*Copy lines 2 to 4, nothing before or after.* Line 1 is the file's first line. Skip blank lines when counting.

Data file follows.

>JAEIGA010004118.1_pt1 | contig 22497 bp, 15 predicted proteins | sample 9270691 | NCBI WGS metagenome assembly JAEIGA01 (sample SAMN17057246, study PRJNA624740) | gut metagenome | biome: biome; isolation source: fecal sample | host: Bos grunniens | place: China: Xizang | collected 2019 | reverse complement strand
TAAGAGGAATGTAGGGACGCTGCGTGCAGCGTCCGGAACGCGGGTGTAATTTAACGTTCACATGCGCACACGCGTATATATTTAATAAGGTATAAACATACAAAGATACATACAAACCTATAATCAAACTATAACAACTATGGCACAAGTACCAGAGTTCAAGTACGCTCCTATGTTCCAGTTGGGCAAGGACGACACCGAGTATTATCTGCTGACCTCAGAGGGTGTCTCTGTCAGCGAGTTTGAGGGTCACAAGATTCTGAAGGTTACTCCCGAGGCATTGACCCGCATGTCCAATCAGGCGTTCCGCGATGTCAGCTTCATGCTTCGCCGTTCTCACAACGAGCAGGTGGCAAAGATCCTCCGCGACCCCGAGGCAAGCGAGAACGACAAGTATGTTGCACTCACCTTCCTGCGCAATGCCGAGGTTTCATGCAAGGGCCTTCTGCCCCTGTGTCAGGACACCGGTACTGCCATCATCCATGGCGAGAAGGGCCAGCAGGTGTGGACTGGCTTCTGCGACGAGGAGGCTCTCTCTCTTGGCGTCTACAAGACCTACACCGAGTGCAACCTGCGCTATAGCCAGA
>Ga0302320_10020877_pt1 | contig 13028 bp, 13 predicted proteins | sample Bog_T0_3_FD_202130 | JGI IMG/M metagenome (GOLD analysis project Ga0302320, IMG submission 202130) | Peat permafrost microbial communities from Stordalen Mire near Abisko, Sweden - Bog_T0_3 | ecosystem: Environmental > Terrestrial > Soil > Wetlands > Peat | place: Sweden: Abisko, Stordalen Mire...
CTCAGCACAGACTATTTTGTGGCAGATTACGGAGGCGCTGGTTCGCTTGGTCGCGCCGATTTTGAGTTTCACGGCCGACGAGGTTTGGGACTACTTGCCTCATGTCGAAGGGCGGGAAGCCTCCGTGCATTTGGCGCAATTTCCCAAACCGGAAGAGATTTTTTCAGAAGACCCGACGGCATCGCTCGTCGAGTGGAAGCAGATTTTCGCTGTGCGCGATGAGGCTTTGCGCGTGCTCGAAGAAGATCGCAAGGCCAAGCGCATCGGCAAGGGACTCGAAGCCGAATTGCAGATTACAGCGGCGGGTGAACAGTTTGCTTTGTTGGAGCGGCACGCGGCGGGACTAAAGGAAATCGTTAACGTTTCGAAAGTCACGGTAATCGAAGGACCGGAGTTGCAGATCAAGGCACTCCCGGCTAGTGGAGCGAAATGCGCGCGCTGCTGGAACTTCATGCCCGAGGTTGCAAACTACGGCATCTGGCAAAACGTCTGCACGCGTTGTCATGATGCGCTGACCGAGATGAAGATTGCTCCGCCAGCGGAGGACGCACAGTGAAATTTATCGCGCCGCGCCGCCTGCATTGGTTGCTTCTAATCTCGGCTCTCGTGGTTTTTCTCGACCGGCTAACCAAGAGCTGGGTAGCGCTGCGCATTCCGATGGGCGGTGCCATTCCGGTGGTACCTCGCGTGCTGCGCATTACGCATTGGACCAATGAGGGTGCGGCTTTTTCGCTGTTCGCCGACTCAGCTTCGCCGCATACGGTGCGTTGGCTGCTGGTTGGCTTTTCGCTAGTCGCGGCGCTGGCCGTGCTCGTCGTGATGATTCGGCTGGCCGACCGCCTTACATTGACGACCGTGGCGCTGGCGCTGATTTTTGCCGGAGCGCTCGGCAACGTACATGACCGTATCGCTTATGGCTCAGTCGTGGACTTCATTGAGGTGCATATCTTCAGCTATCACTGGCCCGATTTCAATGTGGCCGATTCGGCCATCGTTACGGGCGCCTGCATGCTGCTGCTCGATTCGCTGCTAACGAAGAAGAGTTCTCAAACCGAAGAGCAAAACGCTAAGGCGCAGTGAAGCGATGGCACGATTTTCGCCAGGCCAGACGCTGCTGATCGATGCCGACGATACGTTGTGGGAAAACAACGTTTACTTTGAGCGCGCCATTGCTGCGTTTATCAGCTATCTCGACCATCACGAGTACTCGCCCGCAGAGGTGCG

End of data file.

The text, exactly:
TAAGAGGAATGTAGGGACGCTGCGTGCAGCGTCCGGAACGCGGGTGTAATTTAACGTTCACATGCGCACACGCGTATATATTTAATAAGGTATAAACATACAAAGATACATACAAACCTATAATCAAACTATAACAACTATGGCACAAGTACCAGAGTTCAAGTACGCTCCTATGTTCCAGTTGGGCAAGGACGACACCGAGTATTATCTGCTGACCTCAGAGGGTGTCTCTGTCAGCGAGTTTGAGGGTCACAAGATTCTGAAGGTTACTCCCGAGGCATTGACCCGCATGTCCAATCAGGCGTTCCGCGATGTCAGCTTCATGCTTCGCCGTTCTCACAACGAGCAGGTGGCAAAGATCCTCCGCGACCCCGAGGCAAGCGAGAACGACAAGTATGTTGCACTCACCTTCCTGCGCAATGCCGAGGTTTCATGCAAGGGCCTTCTGCCCCTGTGTCAGGACACCGGTACTGCCATCATCCATGGCGAGAAGGGCCAGCAGGTGTGGACTGGCTTCTGCGACGAGGAGGCTCTCTCTCTTGGCGTCTACAAGACCTACACCGAGTGCAACCTGCGCTATAGCCAGA
>Ga0302320_10020877_pt1 | contig 13028 bp, 13 predicted proteins | sample Bog_T0_3_FD_202130 | JGI IMG/M metagenome (GOLD analysis project Ga0302320, IMG submission 202130) | Peat permafrost microbial communities from Stordalen Mire near Abisko, Sweden - Bog_T0_3 | ecosystem: Environmental > Terrestrial > Soil > Wetlands > Peat | place: Sweden: Abisko, Stordalen Mire...
CTCAGCACAGACTATTTTGTGGCAGATTACGGAGGCGCTGGTTCGCTTGGTCGCGCCGATTTTGAGTTTCACGGCCGACGAGGTTTGGGACTACTTGCCTCATGTCGAAGGGCGGGAAGCCTCCGTGCATTTGGCGCAATTTCCCAAACCGGAAGAGATTTTTTCAGAAGACCCGACGGCATCGCTCGTCGAGTGGAAGCAGATTTTCGCTGTGCGCGATGAGGCTTTGCGCGTGCTCGAAGAAGATCGCAAGGCCAAGCGCATCGGCAAGGGACTCGAAGCCGAATTGCAGATTACAGCGGCGGGTGAACAGTTTGCTTTGTTGGAGCGGCACGCGGCGGGACTAAAGGAAATCGTTAACGTTTCGAAAGTCACGGTAATCGAAGGACCGGAGTTGCAGATCAAGGCACTCCCGGCTAGTGGAGCGAAATGCGCGCGCTGCTGGAACTTCATGCCCGAGGTTGCAAACTACGGCATCTGGCAAAACGTCTGCACGCGTTGTCATGATGCGCTGACCGAGATGAAGATTGCTCCGCCAGCGGAGGACGCACAGTGAAATTTATCGCGCCGCGCCGCCTGCATTGGTTGCTTCTAATCTCGGCTCTCGTGGTTTTTCTCGACCGGCTAACCAAGAGCTGGGTAGCGCTGCGCATTCCGATGGGCGGTGCCATTCCGGTGGTACCTCGCGTGCTGCGCATTACGCATTGGACCAATGAGGGTGCGGCTTTTTCGCTGTTCGCCGACTCAGCTTCGCCGCATACGGTGCGTTGGCTGCTGGTTGGCTTTTCGCTAGTCGCGGCGCTGGCCGTGCTCGTCGTGATGATTCGGCTGGCCGACCGCCTTACATTGACGACCGTGGCGCTGGCGCTGATTTTTGCCGGAGCGCTCGGCAACGTACATGACCGTATCGCTTATGGCTCAGTCGTGGACTTCATTGAGGTGCATATCTTCAGCTATCACTGGCCCGATTTCAATGTGGCCGATTCGGCCATCGTTACGGGCGCCTGCATGCTGCTGCTCGATTCGCTGCTAACGAAGAAGAGTTCTCAAACCGAAGAGCAAAACGCTAAGGCGCAGTGAAGCGATGGCACGATTTTCGCCAGGCCAGACGCTGCTGATCGATGCCGACGATACGTTGTGGGAAAACAACGTTTACTTTGAGCGCGCCATTGCTGCGTTTATCAGCTATCTCGACCATCACGAGTACTCGCCCGCAGAGGTGCG